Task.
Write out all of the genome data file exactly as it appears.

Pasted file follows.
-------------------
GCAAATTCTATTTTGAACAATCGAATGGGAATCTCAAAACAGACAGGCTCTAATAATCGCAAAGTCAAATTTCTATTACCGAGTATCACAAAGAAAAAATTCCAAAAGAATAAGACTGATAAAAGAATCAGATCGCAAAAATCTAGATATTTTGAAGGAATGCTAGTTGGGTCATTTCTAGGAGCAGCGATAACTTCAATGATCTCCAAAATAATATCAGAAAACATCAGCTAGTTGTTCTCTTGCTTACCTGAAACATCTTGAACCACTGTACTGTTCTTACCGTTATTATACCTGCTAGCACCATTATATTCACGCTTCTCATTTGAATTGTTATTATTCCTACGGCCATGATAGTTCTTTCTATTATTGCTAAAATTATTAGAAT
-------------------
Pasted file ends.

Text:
GCAAATTCTATTTTGAACAATCGAATGGGAATCTCAAAACAGACAGGCTCTAATAATCGCAAAGTCAAATTTCTATTACCGAGTATCACAAAGAAAAAATTCCAAAAGAATAAGACTGATAAAAGAATCAGATCGCAAAAATCTAGATATTTTGAAGGAATGCTAGTTGGGTCATTTCTAGGAGCAGCGATAACTTCAATGATCTCCAAAATAATATCAGAAAACATCAGCTAGTTGTTCTCTTGCTTACCTGAAACATCTTGAACCACTGTACTGTTCTTACCGTTATTATACCTGCTAGCACCATTATATTCACGCTTCTCATTTGAATTGTTATTATTCCTACGGCCATGATAGTTCTTTCTATTATTGCTAAAATTATTAGAAT